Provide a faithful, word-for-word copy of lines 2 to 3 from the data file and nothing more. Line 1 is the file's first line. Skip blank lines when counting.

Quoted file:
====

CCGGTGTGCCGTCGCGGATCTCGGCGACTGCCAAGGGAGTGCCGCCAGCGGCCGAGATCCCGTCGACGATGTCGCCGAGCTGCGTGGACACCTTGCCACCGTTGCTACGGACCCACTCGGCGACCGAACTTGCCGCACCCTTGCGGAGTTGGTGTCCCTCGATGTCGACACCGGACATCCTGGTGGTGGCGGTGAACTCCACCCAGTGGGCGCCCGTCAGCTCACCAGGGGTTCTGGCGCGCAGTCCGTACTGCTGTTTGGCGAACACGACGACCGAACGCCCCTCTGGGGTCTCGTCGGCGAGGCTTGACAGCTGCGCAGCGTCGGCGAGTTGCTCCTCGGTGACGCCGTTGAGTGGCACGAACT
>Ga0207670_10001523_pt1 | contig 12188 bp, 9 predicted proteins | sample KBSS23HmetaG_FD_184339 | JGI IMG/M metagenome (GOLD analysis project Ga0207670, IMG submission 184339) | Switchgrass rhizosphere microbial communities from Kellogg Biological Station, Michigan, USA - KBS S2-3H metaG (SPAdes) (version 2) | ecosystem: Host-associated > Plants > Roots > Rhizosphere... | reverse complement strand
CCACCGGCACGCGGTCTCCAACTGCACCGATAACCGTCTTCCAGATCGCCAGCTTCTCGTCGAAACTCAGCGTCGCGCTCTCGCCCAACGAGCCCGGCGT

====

>Ga0207670_10001523_pt1 | contig 12188 bp, 9 predicted proteins | sample KBSS23HmetaG_FD_184339 | JGI IMG/M metagenome (GOLD analysis project Ga0207670, IMG submission 184339) | Switchgrass rhizosphere microbial communities from Kellogg Biological Station, Michigan, USA - KBS S2-3H metaG (SPAdes) (version 2) | ecosystem: Host-associated > Plants > Roots > Rhizosphere... | reverse complement strand
CCACCGGCACGCGGTCTCCAACTGCACCGATAACCGTCTTCCAGATCGCCAGCTTCTCGTCGAAACTCAGCGTCGCGCTCTCGCCCAACGAGCCCGGCGT